Research on turmeric spice indicates its potential to fight depression, cancer, diabetes, and neurodegenerative disease. The bright yellow spice, which lends color and flavor to mustard, curry, and other foods, also contains highly beneficial chemicals like curcumin.
Curcumin has been studied widely in the past, but it only makes up about two to five percent of the turmeric spice. Researchers from the Cytokine Research Laboratory at the University of Texas MD Anderson Cancer Center sought to study all components of turmeric. Some effects of the spice were not replicated by just curcumin alone.
Turmeric has had many traditional applications in folk medicine for issues such as gastric problems, blood disorders, infectious diseases, and gynecological problems. Modern research continues to find evidence for its successful use in treating many serious diseases.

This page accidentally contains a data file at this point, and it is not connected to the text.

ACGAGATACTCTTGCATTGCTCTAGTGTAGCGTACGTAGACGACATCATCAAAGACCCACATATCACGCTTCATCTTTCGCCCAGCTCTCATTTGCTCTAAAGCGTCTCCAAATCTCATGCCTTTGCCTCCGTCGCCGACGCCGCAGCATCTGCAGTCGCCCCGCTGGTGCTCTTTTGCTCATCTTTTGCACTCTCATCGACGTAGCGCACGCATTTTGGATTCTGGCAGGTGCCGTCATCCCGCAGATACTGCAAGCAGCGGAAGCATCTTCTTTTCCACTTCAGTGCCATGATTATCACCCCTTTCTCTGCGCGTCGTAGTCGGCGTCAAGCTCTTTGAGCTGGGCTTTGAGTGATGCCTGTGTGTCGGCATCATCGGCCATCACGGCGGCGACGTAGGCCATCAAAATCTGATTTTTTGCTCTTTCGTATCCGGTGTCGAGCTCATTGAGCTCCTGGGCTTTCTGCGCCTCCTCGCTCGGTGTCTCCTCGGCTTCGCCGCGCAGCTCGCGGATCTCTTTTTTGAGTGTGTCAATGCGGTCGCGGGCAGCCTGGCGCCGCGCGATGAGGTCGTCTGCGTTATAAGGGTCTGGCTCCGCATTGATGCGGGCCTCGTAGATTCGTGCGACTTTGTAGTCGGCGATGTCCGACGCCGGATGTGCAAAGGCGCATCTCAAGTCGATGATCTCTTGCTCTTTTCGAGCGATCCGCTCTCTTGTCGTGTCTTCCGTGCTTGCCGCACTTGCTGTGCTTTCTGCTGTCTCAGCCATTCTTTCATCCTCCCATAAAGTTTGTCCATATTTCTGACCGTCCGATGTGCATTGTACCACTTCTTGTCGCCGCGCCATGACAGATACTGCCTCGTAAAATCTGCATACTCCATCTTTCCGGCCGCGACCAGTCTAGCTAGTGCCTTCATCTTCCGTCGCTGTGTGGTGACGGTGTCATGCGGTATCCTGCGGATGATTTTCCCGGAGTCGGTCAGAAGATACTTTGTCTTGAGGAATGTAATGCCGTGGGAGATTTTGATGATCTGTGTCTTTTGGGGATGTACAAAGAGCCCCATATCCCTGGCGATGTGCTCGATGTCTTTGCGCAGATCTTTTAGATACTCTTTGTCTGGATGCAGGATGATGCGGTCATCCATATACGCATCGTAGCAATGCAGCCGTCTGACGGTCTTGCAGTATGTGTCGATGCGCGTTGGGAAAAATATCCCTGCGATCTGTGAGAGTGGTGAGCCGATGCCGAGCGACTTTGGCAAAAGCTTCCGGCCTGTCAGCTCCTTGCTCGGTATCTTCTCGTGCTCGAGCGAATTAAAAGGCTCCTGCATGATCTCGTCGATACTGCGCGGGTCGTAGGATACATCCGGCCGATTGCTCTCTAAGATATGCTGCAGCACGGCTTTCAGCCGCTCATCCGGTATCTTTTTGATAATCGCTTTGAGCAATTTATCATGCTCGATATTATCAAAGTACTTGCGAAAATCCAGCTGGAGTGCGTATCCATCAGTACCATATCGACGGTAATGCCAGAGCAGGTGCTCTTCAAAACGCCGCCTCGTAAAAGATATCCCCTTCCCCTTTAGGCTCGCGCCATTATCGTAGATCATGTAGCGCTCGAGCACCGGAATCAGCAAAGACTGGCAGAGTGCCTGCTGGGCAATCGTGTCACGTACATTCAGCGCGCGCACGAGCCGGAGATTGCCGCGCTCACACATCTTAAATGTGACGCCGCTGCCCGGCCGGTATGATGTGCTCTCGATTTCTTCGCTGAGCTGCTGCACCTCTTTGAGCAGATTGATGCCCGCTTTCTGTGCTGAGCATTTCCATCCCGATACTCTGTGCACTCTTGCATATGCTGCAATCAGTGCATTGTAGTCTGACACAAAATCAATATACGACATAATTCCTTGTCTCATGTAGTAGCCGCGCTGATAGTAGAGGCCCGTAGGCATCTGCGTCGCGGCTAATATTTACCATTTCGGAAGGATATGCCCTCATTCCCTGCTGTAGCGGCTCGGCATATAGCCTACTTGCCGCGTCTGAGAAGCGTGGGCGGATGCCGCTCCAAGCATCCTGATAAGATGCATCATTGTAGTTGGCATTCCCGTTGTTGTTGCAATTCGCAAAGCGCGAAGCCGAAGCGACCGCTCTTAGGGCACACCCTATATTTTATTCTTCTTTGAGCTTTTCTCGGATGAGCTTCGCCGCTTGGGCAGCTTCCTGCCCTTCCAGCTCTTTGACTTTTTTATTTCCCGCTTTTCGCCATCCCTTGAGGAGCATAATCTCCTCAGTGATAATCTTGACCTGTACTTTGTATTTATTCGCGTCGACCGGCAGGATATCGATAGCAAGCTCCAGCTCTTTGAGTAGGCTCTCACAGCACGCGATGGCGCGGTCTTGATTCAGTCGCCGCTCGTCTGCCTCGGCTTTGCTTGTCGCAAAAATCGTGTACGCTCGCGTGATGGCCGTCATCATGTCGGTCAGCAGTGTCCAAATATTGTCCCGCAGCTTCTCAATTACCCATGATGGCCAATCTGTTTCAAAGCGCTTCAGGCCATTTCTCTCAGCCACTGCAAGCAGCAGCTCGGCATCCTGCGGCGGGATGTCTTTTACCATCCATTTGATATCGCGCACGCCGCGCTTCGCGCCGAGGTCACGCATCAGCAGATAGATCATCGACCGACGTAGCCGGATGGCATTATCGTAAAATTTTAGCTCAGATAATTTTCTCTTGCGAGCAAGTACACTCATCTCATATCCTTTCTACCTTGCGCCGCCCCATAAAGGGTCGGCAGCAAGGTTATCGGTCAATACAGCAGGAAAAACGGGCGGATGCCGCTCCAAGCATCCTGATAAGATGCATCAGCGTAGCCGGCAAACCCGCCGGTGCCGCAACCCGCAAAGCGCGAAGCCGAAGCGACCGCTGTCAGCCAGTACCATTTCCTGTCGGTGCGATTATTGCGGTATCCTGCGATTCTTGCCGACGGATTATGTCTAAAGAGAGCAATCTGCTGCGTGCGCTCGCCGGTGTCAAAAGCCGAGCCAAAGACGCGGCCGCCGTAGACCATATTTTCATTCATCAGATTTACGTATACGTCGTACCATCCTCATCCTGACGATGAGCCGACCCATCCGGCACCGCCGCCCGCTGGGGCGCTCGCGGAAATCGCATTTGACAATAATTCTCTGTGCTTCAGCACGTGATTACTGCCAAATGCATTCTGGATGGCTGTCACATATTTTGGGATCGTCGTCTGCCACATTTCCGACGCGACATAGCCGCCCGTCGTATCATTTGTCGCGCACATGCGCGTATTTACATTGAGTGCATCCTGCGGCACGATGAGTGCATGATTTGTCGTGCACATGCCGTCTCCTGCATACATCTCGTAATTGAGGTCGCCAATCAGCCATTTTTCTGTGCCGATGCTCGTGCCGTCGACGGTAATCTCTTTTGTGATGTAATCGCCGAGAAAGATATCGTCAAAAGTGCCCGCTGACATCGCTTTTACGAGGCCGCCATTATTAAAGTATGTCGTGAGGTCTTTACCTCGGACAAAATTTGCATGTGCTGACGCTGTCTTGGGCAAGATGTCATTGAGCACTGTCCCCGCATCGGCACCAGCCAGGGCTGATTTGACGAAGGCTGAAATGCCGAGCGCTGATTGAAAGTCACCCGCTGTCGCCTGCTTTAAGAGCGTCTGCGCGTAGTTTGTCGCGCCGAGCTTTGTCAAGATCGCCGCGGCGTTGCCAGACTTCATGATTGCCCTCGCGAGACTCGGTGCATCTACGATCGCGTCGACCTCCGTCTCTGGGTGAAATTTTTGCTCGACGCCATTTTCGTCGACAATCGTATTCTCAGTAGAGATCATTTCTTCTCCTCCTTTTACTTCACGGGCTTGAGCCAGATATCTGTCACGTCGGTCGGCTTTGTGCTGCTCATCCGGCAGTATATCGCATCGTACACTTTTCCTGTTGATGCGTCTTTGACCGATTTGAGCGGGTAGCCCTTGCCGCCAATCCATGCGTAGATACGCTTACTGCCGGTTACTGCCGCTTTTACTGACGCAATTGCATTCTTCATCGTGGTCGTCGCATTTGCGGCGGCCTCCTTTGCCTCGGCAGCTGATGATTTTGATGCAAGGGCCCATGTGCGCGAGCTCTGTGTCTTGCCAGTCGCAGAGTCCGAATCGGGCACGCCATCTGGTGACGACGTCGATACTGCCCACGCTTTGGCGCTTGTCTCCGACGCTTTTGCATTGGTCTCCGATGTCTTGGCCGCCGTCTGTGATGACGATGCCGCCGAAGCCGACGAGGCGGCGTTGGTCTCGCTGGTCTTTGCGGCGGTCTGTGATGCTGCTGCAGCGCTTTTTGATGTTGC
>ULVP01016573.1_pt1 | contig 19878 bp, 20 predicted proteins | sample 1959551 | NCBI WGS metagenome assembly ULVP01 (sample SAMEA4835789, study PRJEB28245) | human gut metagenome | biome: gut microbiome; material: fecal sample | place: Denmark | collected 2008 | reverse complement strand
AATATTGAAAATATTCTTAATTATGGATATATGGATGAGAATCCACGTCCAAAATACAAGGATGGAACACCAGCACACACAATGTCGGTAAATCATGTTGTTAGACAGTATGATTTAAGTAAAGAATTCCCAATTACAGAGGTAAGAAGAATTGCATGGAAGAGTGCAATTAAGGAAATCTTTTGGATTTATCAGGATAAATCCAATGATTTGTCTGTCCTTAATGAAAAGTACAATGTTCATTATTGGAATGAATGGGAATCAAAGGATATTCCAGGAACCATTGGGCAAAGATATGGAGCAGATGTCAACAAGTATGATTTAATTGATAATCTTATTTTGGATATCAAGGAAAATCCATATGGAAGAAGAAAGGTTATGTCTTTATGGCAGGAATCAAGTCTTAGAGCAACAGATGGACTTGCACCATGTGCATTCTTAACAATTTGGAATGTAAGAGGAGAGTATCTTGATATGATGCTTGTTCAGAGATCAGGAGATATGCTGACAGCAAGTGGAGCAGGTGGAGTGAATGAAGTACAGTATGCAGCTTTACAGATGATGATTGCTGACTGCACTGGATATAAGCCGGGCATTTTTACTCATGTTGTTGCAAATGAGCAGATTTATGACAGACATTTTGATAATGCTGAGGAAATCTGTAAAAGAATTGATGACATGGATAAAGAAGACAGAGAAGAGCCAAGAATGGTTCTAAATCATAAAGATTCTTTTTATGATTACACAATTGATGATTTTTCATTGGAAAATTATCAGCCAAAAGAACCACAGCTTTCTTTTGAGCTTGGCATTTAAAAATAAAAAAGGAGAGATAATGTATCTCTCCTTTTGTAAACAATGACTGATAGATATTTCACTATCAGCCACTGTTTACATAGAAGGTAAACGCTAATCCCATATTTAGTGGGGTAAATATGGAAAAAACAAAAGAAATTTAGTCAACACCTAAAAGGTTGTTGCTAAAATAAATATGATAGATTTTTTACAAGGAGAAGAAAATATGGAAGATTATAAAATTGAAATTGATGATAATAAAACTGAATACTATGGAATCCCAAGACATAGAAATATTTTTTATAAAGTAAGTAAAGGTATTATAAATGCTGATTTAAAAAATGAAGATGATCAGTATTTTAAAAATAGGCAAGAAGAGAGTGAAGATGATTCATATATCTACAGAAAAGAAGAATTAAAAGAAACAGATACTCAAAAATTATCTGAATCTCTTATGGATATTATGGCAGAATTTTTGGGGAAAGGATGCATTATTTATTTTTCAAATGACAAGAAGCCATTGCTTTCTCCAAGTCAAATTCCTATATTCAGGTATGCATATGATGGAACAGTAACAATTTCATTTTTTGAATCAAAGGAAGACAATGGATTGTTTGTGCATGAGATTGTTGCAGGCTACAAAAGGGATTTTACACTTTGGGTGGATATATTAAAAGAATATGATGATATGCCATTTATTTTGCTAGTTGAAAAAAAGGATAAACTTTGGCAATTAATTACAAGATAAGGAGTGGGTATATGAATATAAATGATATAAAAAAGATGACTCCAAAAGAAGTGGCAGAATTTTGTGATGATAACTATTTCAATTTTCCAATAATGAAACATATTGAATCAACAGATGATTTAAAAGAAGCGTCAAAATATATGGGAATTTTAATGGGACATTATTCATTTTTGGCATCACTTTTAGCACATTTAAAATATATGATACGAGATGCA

The study, published in Molecular Nutrition & Food Research, isolated various chemicals in turmeric spice, with a specific focus on curcumin. Under cell-based studies, turmeric exhibited anti-cancer and anti-mutagenic properties, as well as being insecticidal, larvicidal, anti-microbial, and a radioprotector.
Animal studies with turmeric showed positive results against pro-inflammatory diseases, and human clinical trials further indicated success with cancer, lupus, and diabetes, as well as fibrosis, irritable bowel syndrome, and acne.
Source: Molecular Nutrition & Food Research